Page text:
Home Maintenance Series – How to Remove Caulk

Here are 4 Easy Steps to Remove Caulk. This can be useful information, especially if you are thinking about changing out counter tops as part of a kitchen or bath renovation. This was written by Lara Edge at Houselogic.com

How to remove bathroom caulk? With patience — and plenty of it. It’s not hard to do, but if you rush it, you’ll regret it. Plus, a little patience pays off by making the job much, much easier.

 

4 Easy Steps to Remove Caulk

Step 1. Apply a caulk remover, such as 3M caulk remover or McKanica silicone caulk remover gel. Then be patient. Very patient. The directions say to wait 2 or 3 hours, but the longer you wait, the easier it will come off. Overnight is good. If it’s a particularly tough job — such as very old, hardened caulk or multiple layers — wait 24 hours.

While you’re waiting for the caulk to soften, browse our pictures of home improvements gone bad. They’ll inspire you to do the job right while tickling your funny bone.

Step 2. Use a caulk remover tool to pry the caulk loose. Pros use a utility knife or blade, but don’t be tempted unless your hands are as steady as a surgeon’s. Otherwise, you could damage the tub, sink, shower, or wall you’re trying to improve. Most of the caulk should come off easily in long strips, although you might need to use needle-nose pliers or tweezers to pull out some bits.By the way, did you know that the word “caulk” originated from boat builders who needed something to seal their boats? Today, most manufacturers label home-use caulk as “sealant.”

Step 3. Using a small putty knife, toothbrush, and/or the hook end of a 5-in-1 painter’s tool (see picture below), scrape any remaining bits of caulk lose (this step, too, requires a bit of patience).

Step 4. Clean the surface using alcohol. Then kill any mold or mildew with a mixture of 1/3 cup bleach to 1 gallon of water. Allow to completely air dry (again, patience) before applying new caulk.

TIP: If you’re planning to re-caulk a tiled shower or bathtub wall, deep clean the tile before you remove the old caulk. Soap scum and other surface grime can inhibit the caulk’s ability to adhere. You don’t want water to get behind the tile and into your wall, which can create a nasty mold and mildew problem.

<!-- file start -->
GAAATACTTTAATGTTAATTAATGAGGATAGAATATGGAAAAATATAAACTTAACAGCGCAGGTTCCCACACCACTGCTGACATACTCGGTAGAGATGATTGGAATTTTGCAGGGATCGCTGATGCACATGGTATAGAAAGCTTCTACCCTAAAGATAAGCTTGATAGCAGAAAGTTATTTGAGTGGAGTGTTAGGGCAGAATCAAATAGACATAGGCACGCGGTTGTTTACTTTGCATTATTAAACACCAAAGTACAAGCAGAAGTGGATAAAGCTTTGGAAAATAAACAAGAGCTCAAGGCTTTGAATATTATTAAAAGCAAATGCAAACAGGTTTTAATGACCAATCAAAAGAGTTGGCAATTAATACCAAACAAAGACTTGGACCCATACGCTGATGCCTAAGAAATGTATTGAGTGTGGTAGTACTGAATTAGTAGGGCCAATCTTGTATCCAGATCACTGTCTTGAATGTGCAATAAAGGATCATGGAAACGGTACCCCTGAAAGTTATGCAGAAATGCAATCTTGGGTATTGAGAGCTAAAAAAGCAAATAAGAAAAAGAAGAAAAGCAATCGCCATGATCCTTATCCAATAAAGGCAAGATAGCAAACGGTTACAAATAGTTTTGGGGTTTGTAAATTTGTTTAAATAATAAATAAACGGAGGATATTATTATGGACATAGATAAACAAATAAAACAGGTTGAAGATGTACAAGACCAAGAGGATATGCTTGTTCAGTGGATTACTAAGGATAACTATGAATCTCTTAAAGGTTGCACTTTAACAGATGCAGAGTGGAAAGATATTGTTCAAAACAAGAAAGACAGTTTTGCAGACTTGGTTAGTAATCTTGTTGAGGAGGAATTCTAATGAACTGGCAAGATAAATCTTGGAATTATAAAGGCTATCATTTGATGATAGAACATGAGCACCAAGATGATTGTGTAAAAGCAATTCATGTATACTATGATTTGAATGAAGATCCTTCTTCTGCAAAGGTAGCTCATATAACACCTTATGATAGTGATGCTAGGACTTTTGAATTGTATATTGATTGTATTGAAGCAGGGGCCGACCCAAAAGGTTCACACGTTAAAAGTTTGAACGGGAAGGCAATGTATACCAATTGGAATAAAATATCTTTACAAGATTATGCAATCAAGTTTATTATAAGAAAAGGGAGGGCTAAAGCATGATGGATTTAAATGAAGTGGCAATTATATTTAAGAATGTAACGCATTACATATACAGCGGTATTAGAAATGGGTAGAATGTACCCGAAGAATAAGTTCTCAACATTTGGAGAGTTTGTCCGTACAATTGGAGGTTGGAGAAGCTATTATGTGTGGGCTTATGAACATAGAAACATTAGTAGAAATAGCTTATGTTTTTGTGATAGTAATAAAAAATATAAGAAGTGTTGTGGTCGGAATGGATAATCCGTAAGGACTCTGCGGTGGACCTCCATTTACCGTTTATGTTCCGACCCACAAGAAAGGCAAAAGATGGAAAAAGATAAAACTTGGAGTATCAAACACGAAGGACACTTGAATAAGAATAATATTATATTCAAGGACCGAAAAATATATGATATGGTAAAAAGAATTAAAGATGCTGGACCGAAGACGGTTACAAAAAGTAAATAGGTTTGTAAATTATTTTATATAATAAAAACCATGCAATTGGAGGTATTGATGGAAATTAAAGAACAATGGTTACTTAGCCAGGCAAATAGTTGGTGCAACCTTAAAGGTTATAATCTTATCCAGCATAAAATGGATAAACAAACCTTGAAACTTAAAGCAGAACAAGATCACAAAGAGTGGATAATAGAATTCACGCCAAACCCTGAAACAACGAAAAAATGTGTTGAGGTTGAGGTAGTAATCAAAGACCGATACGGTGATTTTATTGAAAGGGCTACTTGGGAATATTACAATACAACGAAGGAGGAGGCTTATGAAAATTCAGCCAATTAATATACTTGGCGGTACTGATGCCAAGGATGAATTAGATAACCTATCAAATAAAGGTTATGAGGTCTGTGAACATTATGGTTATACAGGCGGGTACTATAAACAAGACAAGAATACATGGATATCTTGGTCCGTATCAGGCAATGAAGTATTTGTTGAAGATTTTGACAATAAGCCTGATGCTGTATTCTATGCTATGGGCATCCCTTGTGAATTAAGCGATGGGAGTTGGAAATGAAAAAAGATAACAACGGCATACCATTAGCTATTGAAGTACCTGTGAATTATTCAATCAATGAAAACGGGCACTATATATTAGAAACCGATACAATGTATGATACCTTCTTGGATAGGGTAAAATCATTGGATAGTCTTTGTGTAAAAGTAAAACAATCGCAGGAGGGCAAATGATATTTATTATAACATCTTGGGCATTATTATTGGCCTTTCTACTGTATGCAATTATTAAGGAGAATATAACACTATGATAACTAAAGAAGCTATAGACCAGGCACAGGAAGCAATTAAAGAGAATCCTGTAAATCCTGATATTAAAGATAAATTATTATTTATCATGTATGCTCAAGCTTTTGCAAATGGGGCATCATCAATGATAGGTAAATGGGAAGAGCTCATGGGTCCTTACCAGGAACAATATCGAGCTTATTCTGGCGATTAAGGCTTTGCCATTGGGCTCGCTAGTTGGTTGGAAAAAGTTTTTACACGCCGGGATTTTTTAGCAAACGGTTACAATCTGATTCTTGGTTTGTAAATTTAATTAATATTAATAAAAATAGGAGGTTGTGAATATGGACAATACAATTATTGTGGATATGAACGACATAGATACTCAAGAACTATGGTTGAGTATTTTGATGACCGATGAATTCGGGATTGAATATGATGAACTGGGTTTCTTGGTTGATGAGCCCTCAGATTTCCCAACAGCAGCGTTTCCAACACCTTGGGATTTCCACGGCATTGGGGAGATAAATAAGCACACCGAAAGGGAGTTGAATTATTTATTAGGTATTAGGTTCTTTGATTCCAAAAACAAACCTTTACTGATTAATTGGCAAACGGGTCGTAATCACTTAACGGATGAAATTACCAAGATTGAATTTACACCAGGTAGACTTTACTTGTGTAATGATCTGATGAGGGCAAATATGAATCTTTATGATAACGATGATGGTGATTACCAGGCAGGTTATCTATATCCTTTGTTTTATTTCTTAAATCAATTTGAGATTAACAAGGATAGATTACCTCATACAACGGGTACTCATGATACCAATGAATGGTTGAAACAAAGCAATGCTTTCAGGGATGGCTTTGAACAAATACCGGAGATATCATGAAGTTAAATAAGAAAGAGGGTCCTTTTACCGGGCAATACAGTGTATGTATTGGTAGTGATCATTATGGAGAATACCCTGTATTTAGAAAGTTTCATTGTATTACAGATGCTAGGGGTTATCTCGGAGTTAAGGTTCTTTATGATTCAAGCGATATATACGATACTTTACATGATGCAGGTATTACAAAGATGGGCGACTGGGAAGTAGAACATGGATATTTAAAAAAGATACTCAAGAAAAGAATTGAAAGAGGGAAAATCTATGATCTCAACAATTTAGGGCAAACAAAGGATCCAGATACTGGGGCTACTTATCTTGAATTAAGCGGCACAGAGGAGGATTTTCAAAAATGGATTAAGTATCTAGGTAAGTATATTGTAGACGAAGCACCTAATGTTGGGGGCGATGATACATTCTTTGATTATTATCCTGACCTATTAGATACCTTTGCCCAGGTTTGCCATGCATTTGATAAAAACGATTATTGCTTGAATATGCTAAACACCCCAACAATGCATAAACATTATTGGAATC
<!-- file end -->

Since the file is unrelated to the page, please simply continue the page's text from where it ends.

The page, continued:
Are You Remodeling?

Check out these bathroom remodeling tips from home owners who’ve been through it.

Replacing a tub? A roundup of tub options.

Try adding a bathroom backsplash for a stylish touch.

And for something completely different, how do you feel about bathrooms with no walls?

 

About gvenice

I have over 25 years of electrical engineering and business management experience. I previously owned and managed a multi million dollar engineering firm. My work took me all over the globe, managing the construction of manufacturing plants where I built a reputation of providing superior service, getting projects done on time and within or under budget. My dedication to the fine details and logical approach to accomplishing tasks provide a huge benefit to my Real Estate clients. After selling my business and retiring to this area, I found a new passion in the Real Estate business and I bring to this business the same level of professional skill and conduct that has made mr successful in the past. My global exposure and extensive travel are also an asset when dealing with a customer base that is located worldwide. An avid boater, I have a thourough understanding of the waterways of East Tennessee and the intricacies involved in dealing with the TVA and the Army Corps of Engineers.
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